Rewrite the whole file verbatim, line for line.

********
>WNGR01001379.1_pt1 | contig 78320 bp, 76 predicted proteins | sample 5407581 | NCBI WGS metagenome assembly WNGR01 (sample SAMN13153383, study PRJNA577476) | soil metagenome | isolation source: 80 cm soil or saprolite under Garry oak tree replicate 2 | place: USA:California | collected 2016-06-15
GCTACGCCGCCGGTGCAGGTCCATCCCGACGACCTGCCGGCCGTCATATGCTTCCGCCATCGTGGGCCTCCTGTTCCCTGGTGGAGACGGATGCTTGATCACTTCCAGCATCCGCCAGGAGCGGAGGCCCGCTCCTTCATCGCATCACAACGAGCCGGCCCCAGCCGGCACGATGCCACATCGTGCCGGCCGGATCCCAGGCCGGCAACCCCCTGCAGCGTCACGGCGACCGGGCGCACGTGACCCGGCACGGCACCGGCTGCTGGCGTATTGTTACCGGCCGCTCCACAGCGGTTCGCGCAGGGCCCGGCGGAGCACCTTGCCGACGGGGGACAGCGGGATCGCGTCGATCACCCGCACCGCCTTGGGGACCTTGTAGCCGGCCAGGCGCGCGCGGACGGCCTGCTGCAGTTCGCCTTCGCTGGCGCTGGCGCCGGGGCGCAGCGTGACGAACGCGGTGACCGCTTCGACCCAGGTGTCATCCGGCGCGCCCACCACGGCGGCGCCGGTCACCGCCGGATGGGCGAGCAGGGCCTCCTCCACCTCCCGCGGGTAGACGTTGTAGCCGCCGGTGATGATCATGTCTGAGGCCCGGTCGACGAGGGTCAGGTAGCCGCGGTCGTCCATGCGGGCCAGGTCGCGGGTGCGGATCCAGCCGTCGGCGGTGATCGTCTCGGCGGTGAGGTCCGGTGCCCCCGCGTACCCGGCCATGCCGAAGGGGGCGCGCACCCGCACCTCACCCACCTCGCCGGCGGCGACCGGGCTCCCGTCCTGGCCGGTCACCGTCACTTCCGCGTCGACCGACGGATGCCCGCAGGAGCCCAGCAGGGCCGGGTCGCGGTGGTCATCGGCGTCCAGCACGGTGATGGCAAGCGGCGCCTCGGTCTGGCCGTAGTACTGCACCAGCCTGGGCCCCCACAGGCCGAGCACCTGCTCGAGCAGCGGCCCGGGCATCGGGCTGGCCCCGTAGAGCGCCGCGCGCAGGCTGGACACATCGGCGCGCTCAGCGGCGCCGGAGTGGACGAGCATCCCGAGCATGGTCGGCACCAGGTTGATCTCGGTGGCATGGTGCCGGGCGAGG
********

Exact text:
>WNGR01001379.1_pt1 | contig 78320 bp, 76 predicted proteins | sample 5407581 | NCBI WGS metagenome assembly WNGR01 (sample SAMN13153383, study PRJNA577476) | soil metagenome | isolation source: 80 cm soil or saprolite under Garry oak tree replicate 2 | place: USA:California | collected 2016-06-15
GCTACGCCGCCGGTGCAGGTCCATCCCGACGACCTGCCGGCCGTCATATGCTTCCGCCATCGTGGGCCTCCTGTTCCCTGGTGGAGACGGATGCTTGATCACTTCCAGCATCCGCCAGGAGCGGAGGCCCGCTCCTTCATCGCATCACAACGAGCCGGCCCCAGCCGGCACGATGCCACATCGTGCCGGCCGGATCCCAGGCCGGCAACCCCCTGCAGCGTCACGGCGACCGGGCGCACGTGACCCGGCACGGCACCGGCTGCTGGCGTATTGTTACCGGCCGCTCCACAGCGGTTCGCGCAGGGCCCGGCGGAGCACCTTGCCGACGGGGGACAGCGGGATCGCGTCGATCACCCGCACCGCCTTGGGGACCTTGTAGCCGGCCAGGCGCGCGCGGACGGCCTGCTGCAGTTCGCCTTCGCTGGCGCTGGCGCCGGGGCGCAGCGTGACGAACGCGGTGACCGCTTCGACCCAGGTGTCATCCGGCGCGCCCACCACGGCGGCGCCGGTCACCGCCGGATGGGCGAGCAGGGCCTCCTCCACCTCCCGCGGGTAGACGTTGTAGCCGCCGGTGATGATCATGTCTGAGGCCCGGTCGACGAGGGTCAGGTAGCCGCGGTCGTCCATGCGGGCCAGGTCGCGGGTGCGGATCCAGCCGTCGGCGGTGATCGTCTCGGCGGTGAGGTCCGGTGCCCCCGCGTACCCGGCCATGCCGAAGGGGGCGCGCACCCGCACCTCACCCACCTCGCCGGCGGCGACCGGGCTCCCGTCCTGGCCGGTCACCGTCACTTCCGCGTCGACCGACGGATGCCCGCAGGAGCCCAGCAGGGCCGGGTCGCGGTGGTCATCGGCGTCCAGCACGGTGATGGCAAGCGGCGCCTCGGTCTGGCCGTAGTACTGCACCAGCCTGGGCCCCCACAGGCCGAGCACCTGCTCGAGCAGCGGCCCGGGCATCGGGCTGGCCCCGTAGAGCGCCGCGCGCAGGCTGGACACATCGGCGCGCTCAGCGGCGCCGGAGTGGACGAGCATCCCGAGCATGGTCGGCACCAGGTTGATCTCGGTGGCATGGTGCCGGGCGAGG